Small-plot demonstration site at the 2019 Eco-Feldtage organic farming expo in Germany

Dr. Dóra Drexler, director of the Research Institute of Organic Agriculture, elaborates: “With the launch of the national organic small-plot wheat variety testing network, we are taking a big step forward in terms of promoting sustainable agriculture, since we can present the results from seven different Hungarian regions, and help farmers committed to sustainability choose the variety likely to prove most successful for them. At the same time we are also making up for a particular knowledge gap, since while a similar small-plot variety testing network has existed for a long time, it has focused on crops grown under conventional practices, using artificial pesticides and fertilizers. Moreover, the new small-plot, organic experimental sites are an excellent complement to our on-farm variety tests, which have been implemented in cooperation with our farming partners since 2012. Within the on-farm network we are examining the performance of different wheat varieties using large plots, in accordance with the ‘living laboratory’ methodology. We hope that conversion to organic grain production will become easier for farmers on the basis of our combined research results.”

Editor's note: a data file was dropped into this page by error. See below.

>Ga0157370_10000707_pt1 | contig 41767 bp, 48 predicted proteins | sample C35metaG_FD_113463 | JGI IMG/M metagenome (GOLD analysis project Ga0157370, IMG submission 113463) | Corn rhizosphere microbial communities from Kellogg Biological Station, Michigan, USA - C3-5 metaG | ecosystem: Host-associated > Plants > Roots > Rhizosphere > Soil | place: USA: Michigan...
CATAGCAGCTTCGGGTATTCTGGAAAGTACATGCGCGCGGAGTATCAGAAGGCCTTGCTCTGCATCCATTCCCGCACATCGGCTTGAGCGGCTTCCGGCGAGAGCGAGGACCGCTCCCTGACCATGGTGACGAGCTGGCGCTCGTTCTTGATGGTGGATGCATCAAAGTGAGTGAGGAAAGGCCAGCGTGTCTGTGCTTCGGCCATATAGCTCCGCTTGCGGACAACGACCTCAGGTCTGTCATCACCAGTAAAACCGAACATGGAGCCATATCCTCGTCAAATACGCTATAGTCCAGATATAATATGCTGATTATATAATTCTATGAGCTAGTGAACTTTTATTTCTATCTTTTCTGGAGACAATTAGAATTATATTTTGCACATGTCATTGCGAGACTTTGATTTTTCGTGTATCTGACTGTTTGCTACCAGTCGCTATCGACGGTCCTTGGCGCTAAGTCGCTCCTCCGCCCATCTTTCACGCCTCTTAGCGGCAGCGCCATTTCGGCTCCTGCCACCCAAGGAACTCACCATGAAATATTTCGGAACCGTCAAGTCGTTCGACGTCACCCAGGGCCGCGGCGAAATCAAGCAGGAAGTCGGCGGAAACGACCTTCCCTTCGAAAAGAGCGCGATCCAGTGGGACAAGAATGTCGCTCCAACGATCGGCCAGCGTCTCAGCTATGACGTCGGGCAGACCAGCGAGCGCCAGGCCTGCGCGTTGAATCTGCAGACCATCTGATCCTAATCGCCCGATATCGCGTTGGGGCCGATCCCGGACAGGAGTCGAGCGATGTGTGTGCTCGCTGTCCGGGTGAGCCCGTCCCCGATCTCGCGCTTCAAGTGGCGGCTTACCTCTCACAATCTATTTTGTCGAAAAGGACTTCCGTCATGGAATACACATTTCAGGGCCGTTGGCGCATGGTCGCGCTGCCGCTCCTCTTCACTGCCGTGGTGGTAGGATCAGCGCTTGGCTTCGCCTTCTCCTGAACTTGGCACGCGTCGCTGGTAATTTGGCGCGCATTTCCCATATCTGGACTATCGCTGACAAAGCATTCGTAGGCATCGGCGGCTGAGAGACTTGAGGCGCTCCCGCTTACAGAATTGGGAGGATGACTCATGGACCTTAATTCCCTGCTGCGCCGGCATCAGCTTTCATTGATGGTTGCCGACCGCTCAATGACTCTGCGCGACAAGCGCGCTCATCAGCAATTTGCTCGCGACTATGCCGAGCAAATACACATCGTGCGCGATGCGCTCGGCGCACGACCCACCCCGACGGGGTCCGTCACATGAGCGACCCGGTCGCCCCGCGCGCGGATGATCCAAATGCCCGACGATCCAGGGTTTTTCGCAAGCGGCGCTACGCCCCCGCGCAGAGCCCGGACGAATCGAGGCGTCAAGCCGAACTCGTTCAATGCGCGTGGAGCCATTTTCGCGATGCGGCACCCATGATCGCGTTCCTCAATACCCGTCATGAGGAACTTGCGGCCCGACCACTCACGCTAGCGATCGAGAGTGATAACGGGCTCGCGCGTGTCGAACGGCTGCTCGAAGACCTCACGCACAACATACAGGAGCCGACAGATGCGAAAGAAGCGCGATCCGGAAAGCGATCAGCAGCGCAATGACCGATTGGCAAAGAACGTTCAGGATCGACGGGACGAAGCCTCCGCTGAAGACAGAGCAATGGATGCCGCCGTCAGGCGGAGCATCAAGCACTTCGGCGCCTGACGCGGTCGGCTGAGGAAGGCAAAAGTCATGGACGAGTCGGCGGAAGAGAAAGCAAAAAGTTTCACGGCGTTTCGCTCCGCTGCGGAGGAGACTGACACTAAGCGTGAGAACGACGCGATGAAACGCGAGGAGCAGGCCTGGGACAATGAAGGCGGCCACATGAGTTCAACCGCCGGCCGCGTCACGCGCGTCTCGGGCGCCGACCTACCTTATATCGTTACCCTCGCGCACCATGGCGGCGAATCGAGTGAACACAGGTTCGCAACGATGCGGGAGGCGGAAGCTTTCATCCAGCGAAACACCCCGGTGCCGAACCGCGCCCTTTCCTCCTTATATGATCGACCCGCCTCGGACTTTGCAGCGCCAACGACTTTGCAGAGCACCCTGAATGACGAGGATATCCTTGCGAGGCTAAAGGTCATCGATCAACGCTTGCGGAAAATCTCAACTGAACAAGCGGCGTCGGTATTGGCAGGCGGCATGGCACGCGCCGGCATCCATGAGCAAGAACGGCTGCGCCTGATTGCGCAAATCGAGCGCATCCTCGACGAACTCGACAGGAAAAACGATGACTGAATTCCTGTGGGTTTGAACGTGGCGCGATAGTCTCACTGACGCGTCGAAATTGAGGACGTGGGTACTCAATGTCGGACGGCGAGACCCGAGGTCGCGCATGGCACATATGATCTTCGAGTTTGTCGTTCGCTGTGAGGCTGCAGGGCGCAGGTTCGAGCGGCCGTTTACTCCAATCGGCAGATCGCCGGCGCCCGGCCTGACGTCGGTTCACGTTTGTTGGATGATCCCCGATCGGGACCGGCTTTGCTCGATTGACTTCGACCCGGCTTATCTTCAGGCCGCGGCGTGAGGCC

Working together for organic farming
The small-plot variety tests are conducted with the active involvement of farmers, in conjunction with leading institutions in Hungarian agricultural research, including the Agricultural Research Center in Martonvásár, the Seed Research Nonprofit Kft. of Szeged, the University of Debrecen and the Karcag Research Institute. Key partners in scientific experiments include the National Bureau of Food Chain Security (NÉBIH) and the Hungarian Seed Association (HSA).